News Release Archive

Nova Scotia farm receipts in 1996 are estimated to have surpassed
$355 million - achieving a new historic cash high for the
provincial industry. In 1995 farm cash receipts were $328.7
million. The industry's advance was led by fur, hogs and poultry
sectors. Production was higher for all of these commodities and
stronger markets also prevailed. While the lowbush blueberry crop
was slightly smaller, record high prices, averaging 70›/lb.
boosted receipts for blueberry growers to over $20 million and
this sector was a major contributor to the agricultural
industry's gains as well. Farm product prices on average were
about 5 per cent higher in 1996.

On the expense side, farms encountered the most sizeable cost
increases seen in a number of years. Feed prices were typically
25 - 30 per cent or about $70 - 80 per tonne higher. Spring
fertilizer prices were up by 11 per cent and fuel and pesticide
prices were also higher. Overall farm input prices increased by
about 6 - 7 per cent and farm operating expenditures are
projected to have increased from an estimated $276 million in
1995 to over $300 million. Across the industry, farm bottom-line
returns appears to have been similar to the year before. However,
the situations at the individual commodity sector level, varied
considerably. While commodity markets were favourable in cases
such as fur, hogs, blueberries and grain, returns were down for
cattle producers and some other sectors.

Agriculture and Marketing Minister Guy Brown said that while
projected 1996 realized returns are in total at the 1995 level
that these farm earnings are from a higher output level. Per unit
returns consequently were somewhat lower. He said that this made
1996 a very typical year with regard to the long term trend of
narrower operating margins within agriculture.

"The most important role of my department is to work with the
industry to ensure that agriculture in Nova Scotia keeps up with
the latest technical advances to lower costs and remain
competitive," said Mr. Brown.

He said that all of us have an important job to do and that is to
buy locally-produced products. "If we ask for our products every
time we go into the stores we are helping farmers and the economy
of Nova Scotia and keeping jobs here."

The 1996 growing season was characterized by cool wet periods
which reduced some crops, including potatoes and blueberries.
Apple production, at an estimated 2.4 million bushels, was 13 per
cent below the five-year average crop size. Heat sensitive
vegetable crops such as peppers and tomatoes were down but
overall field vegetable receipts were probably similar to 1995,
with increased onion production and better cabbage prices.
Statistics Canada has estimated the 1996 provincial grain crop at
54,000 tonnes up from 45,000 tonnes in 1995. Barley accounted for
almost half of this tonnage and wheat another fifth of the
overall grain crop, including approximately 3,500 tonnes of
milling wheat.

The least favourable economic conditions for a major sector were
experienced by cattle producers. The North American beef market
has been in a cyclical low period for the past eighteen months.
Sales revenue from cattle and calves in 1995 were estimated at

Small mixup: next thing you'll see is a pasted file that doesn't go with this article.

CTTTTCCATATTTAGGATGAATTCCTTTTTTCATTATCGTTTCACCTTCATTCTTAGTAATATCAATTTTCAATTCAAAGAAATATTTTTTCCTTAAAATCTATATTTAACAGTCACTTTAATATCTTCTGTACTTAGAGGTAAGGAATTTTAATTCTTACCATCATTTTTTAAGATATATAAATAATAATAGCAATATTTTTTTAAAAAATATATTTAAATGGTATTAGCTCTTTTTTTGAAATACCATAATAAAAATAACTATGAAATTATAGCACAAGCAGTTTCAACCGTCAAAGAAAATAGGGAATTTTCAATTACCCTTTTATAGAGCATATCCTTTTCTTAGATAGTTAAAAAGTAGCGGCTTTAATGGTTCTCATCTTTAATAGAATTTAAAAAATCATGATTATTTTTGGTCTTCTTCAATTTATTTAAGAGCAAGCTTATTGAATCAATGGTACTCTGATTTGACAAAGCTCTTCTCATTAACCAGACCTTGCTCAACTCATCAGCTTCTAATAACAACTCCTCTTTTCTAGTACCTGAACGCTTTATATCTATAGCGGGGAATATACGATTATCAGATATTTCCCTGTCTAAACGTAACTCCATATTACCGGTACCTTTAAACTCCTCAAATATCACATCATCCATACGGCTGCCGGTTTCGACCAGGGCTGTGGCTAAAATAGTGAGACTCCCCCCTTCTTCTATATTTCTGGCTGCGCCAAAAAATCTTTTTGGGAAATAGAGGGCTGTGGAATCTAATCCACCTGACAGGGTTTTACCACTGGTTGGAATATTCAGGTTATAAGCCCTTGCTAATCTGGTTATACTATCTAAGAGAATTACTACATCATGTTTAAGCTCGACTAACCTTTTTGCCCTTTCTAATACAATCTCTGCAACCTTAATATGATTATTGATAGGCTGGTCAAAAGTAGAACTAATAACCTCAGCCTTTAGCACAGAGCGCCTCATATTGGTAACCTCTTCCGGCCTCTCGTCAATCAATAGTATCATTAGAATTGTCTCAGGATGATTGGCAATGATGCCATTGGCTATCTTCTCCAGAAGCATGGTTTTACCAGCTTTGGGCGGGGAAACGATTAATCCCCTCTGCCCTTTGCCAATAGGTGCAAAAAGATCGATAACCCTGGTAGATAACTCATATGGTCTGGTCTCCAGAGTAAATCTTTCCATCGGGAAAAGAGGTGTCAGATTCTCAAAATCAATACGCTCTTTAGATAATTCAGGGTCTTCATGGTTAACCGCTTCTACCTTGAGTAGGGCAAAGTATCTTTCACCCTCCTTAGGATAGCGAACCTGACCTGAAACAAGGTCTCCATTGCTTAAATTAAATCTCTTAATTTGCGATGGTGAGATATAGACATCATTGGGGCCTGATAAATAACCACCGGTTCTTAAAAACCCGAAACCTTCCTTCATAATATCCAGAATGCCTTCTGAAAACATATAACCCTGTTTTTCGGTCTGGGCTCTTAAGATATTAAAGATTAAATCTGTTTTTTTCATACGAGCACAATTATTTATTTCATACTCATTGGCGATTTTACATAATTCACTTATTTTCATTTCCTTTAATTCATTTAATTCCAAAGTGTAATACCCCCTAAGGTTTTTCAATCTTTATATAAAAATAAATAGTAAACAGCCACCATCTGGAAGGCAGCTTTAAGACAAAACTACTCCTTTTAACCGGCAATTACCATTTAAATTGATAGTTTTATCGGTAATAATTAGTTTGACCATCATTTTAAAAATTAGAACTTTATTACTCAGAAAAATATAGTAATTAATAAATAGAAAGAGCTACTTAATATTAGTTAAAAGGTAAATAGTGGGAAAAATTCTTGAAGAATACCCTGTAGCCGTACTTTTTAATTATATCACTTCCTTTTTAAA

$29.4 million, down from $30.8 million in 1994. Cattle sales in
1996 were likely in the $26 - $27 million range, depending upon
the extent of herd reductions. At mid-year the province's cattle
herd, excluding dairy animals, was estimated at 73,000 head
including 28,000 beef cows. Lower slaughter cattle prices and
higher feed cost were both adverse for feeder cattle prices
throughout the year. Feeder sale prices in Nova Scotia averaged
68 cents per pound last fall compared with 82 cents per pound in
1995 and a previous, 1990-94, five year average of 96 cents per

Milk shipments at approximately 167 million litres were down 2
per cent for the calendar year. Gross dairy revenues to farms
were about $93.3 million. At the beginning of the 1996-97 dairy
year, Aug. 1, Nova Scotia entered into the "P-6" Pool with five
other eastern provinces. The provincial industry realized a 1.3
per cent across the board quota increase in October as part of
the package of changes. An inter-provincial quota exchange with
Quebec has also been implemented and to date Nova Scotia has
gained production quota from this mechanism. Another part of the
new system involves the change to end-use pricing on a milk
component basis.

Farm feed expenditures were about $92 million compared to an
estimated $70.5 million in 1995. The surge in feed prices in 1996
was to a degree related to the termination of feed freight
assistance at the beginning of the year but global grain markets
were a much larger element. With good 1996 North American grain
harvests, prices for feed grains have moderated. Currently, feed
prices are about 5 per cent below the levels of a year ago.
Livestock and poultry feeders in Nova Scotia are receiving $9.5
million in federal transition payments to help adjust to the loss
of feed freight assistance. Falling interest rates in 1996 were a
positive development that likely shaved close to $2 million off 
interest expenses last year. The lower rates are expected to
prevail in 1997 and will be of most benefit to farm enterprises
that market most of their production on an annual basis. In 1995,
farms in Nova Scotia incurred interest charges of $22.5 million.


Contact: Susan Horne  902-424-5719

trp                       Mar. 14, 1997 - 9:45 a.m.